Taking a quick trip to Canada this past February was not as random as it seemed. Although it wasn’t planned that far in advance and Canada probably isn’t a place you’d expect to see written about much on this European-focused blog, I had been dying to explore one city there in particular for years now: Quebec City.
Founded in 1608 by settlers from France and still holding on strong to many of the same French traditions some 400 years later (even while under British rule for almost 1/4 of that time), I had always heard that hanging in Quebec felt much more like hanging in Western Europe than Canada. Some would even say it’s “the most European city in North America“. But was that the case?
That’s what I, Master of Europe and devoted Europhile, set out to investigate for myself – and this is what I found.
A winter wonderland
If you thought Lapland was the only place you could get your reindeer herding on, you’d be right. It appears to exist in some of the northern parts of Canada, but from what I can tell, completely commercial and not open to tourists. Dog sledding, ice fishing, snowmobiling, backcountry skiing, snowshoeing, northern lights, frozen waterfalls, and ice hotels on the other hand? Quebec’s got you covered.
Perhaps its most popular winter attraction, Hotel de Glace is the only hotel made completely out of snow and ice in North America that’s still in operation (another one popped up in Montreal for a bit, but closed its doors last year). You will find Hotel de Glace on any given list of the world’s coolest ice hotels while the rest are mostly found in Europe. Finland, Norway, Sweden, Romania, Switzerland, Slovenia…and then there is ALWAYS Quebec.
Another winter wonder, Chute Montmorency (Montmorency Falls), is only 12 kilometers from the center of Quebec and actually 98 feet taller than that attention whore Niagara Falls. Sure it’s only 1/50 the width, but that means it’s easier to freeze over during the colder months making it an excellent spot for ice climbing. And hey, guess what? Ice climbing originated in Europe. More specifically, in the Alps.
A bangin’ Carnival
Another thing that makes it special? Caribou. Quebec’s dangerously delicious drinking delicacy that goes down smoother than a baby’s bum and really packs a punch when drunk in large quantities, which it is.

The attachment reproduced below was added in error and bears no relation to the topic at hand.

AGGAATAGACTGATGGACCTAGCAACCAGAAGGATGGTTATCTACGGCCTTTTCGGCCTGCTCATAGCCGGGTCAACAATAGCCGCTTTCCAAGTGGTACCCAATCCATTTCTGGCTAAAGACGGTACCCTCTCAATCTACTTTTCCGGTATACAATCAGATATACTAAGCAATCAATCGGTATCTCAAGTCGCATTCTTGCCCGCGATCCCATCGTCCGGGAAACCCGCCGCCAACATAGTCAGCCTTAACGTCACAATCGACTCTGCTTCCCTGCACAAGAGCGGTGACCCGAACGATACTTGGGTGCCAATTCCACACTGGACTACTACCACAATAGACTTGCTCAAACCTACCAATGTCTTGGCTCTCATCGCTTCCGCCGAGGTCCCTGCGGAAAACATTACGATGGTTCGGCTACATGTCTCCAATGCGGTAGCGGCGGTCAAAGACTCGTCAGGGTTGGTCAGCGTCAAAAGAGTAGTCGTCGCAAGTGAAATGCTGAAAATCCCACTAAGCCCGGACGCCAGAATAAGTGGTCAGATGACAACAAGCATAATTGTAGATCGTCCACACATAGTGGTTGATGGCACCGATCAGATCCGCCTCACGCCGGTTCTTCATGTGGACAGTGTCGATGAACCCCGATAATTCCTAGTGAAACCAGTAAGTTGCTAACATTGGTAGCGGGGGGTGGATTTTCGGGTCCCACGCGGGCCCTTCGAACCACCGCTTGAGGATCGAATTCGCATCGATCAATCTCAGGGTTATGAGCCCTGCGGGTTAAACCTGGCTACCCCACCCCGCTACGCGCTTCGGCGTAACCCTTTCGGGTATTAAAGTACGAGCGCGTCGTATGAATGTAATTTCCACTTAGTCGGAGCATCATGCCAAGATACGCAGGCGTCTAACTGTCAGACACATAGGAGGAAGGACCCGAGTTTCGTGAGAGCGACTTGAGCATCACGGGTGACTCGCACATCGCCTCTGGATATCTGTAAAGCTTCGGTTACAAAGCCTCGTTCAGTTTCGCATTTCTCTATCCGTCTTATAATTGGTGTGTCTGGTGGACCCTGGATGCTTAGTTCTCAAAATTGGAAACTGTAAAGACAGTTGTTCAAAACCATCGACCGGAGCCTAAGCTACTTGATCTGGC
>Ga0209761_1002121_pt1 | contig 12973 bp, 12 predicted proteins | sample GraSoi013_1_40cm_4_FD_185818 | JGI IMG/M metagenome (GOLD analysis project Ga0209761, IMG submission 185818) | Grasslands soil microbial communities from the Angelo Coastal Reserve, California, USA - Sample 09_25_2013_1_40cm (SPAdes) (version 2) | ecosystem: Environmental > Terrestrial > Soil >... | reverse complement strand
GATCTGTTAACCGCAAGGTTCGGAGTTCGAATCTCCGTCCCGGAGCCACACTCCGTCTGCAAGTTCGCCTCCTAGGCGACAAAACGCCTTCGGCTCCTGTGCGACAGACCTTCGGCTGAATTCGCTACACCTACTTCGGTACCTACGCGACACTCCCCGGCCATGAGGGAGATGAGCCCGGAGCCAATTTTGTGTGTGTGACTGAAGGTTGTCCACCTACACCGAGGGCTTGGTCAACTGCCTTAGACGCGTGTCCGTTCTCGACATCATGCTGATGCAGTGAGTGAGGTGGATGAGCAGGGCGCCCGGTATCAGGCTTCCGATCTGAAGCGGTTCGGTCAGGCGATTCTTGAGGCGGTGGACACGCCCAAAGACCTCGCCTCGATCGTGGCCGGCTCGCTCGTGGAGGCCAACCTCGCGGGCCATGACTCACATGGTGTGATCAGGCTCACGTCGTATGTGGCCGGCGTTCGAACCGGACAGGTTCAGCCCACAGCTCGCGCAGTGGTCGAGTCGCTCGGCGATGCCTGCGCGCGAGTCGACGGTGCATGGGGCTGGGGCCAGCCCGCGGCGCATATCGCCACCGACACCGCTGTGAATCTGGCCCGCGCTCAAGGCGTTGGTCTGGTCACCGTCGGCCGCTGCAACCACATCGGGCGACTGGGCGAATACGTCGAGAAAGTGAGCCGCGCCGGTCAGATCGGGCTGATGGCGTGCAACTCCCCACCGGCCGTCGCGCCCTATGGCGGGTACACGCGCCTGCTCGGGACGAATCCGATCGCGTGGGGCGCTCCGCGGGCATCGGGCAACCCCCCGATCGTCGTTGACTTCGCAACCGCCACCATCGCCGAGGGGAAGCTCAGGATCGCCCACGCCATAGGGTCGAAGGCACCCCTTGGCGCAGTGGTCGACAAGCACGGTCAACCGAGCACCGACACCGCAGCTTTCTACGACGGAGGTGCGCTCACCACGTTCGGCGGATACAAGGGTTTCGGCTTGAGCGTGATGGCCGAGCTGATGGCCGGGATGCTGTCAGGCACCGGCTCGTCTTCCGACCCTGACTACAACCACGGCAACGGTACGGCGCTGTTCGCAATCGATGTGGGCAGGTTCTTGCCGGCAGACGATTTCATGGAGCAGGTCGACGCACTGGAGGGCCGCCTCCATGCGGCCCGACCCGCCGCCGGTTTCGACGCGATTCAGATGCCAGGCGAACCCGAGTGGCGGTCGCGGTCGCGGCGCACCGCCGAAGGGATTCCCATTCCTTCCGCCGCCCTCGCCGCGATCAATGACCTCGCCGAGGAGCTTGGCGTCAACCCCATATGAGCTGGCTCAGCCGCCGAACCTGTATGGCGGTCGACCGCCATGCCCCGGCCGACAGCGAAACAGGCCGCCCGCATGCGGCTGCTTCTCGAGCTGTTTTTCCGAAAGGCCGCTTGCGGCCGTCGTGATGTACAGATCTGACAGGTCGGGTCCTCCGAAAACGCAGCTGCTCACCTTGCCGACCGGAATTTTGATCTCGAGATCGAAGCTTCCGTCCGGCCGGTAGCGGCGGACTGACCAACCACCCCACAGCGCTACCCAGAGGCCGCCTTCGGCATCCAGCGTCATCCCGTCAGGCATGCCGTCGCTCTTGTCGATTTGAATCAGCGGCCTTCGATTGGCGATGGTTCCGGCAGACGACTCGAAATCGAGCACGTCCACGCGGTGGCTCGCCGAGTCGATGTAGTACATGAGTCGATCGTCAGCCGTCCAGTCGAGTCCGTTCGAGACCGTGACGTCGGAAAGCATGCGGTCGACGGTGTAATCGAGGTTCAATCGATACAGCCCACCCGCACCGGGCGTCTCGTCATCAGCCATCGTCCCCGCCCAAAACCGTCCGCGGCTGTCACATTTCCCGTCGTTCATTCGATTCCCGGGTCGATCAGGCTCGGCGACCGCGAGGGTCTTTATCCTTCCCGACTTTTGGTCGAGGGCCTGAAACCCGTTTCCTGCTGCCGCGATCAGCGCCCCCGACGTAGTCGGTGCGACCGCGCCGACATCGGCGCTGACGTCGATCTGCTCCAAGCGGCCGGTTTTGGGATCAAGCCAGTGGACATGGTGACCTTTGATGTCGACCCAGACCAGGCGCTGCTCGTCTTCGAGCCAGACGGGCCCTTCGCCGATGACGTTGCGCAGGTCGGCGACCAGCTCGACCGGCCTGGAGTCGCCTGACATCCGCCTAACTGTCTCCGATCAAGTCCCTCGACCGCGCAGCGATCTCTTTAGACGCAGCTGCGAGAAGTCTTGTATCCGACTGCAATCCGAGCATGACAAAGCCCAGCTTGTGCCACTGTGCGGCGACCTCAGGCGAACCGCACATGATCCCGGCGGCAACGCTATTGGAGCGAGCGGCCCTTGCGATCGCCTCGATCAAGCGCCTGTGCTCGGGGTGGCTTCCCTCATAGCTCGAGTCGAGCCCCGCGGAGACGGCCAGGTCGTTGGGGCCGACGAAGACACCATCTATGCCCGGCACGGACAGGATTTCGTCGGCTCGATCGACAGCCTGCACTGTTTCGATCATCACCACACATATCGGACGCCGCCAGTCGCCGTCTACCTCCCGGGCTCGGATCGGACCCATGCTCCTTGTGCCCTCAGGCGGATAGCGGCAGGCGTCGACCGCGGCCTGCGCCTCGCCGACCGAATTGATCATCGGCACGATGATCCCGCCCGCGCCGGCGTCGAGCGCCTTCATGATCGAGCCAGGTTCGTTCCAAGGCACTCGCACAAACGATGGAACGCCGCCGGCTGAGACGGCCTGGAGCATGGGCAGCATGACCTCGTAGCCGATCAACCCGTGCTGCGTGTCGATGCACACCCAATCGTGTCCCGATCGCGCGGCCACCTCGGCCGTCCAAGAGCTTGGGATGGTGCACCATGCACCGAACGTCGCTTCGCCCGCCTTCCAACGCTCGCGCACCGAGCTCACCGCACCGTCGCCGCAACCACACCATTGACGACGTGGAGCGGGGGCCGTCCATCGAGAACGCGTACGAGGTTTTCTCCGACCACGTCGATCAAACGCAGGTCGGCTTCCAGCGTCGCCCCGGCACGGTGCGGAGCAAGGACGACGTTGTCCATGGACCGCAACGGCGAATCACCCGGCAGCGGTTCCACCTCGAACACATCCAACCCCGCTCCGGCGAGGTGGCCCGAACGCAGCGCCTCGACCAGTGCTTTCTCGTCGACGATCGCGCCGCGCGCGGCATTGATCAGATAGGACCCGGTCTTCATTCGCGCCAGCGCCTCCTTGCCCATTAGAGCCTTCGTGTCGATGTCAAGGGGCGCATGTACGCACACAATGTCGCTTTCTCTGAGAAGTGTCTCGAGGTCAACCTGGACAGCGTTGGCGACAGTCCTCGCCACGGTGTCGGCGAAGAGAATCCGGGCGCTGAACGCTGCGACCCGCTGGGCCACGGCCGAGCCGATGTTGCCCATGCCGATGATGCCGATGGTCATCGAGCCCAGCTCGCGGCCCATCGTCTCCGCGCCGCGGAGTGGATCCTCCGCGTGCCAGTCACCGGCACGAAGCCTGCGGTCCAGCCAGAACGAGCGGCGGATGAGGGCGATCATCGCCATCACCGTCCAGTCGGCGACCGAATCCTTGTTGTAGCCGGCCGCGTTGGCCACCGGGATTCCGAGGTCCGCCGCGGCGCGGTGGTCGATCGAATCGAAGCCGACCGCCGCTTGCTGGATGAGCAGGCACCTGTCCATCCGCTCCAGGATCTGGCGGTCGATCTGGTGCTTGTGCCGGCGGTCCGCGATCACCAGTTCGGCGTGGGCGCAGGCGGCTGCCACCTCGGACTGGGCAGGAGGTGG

You can find this port + whiskey/brandy + maple syrup beverage being sold on just about every corner throughout the carnival. Hot or cold, I think the greatest part about it is how fashionably portable it’s become over the years. What am I talking about? Allow Backpacker Becki to demonstrate below…
What we have here is not just a random photo with some random dudes holding some random sticks adorned with Bonhomme, the jolly ambassador of the Winter Carnival. Those are magic sticks (actually “canes”) that can hold probably a half a liter of Caribou as well as help with your balance towards the end of the night once your supply runs out. Très européenne, oui? And also brilliant.
A sexy, walled Old Town
One of my favorite buildings to look at was this old thing, Château Frontenac (below), now a Fairmont hotel but originally built by the Canadian Pacific Railway company in the late 19th Century as a part of a luxury tourism project. Bruce Price was the architect and you can find a few of his other “châteauesque” buildings throughout Canada (like in Banff and Montreal), but Château Frontenac truly takes the cake – snow or shine.
A society so French, it hurts
Since you’ve obviously read every post that I’ve ever written on this blog, of course it looks familiar! It’s one of those CitéCréation wall murals that I first found in Angoulême and then Lyon. There are only 12 in North America – one in Mexico and eleven in the province of Quebec, six of which are in and around Quebec City. Similar to the Fresco for the People of Lyon, this one is a Fresco for the People of Quebec and depicts some of the characters who played an important role throughout the city’s history. Like Samuel de Champlain, front and center in the green velour getup.
So, my final thoughts on my Euro investigation of Quebec are this: if you love Europe and are looking for a special place to visit in North America, this is an excellent city to spend some time in. It’s living history and you are sure to have some moments of disbelief when you think about the fact that you are only 3 hours from the U.S. border. Even if you don’t care about the European flair, Quebec is undeniably one of the prettiest cities on the continent and one of the best places in the world to experience winter because there they truly celebrate it, not hide from it.
Whether or not it is the most European city on the continent will always be up for debate, but in my humble opinion? Oui. It is.
Until we meet again, ma chérie!
This trip was made possible and enjoyable by all the lovely ladies and gents from Tourisme Québec and Carnival de Quebec – merci! I’d also like to take this opportunity to thank Richard Grenier who reached out and sent me this gold “lucky traveller ring” after he saw his shop, Le Forgeron d’Or, in one of my photos on Facebook. I love it and I’m sure it’ll bring me back to Quebec someday :)
ShaunApril 22, 2014 at 7:11 pm
Love this article! It captures well what makes Quebec city an excellent place to visit. I’ve celebrated Carnival de Québec and spent too much time at Mont. St. Anne (a good thing)
Come back to Canada soon!
Suki FApril 24, 2014 at 4:36 am
I love Quebec and your photos give a great example of what it is about.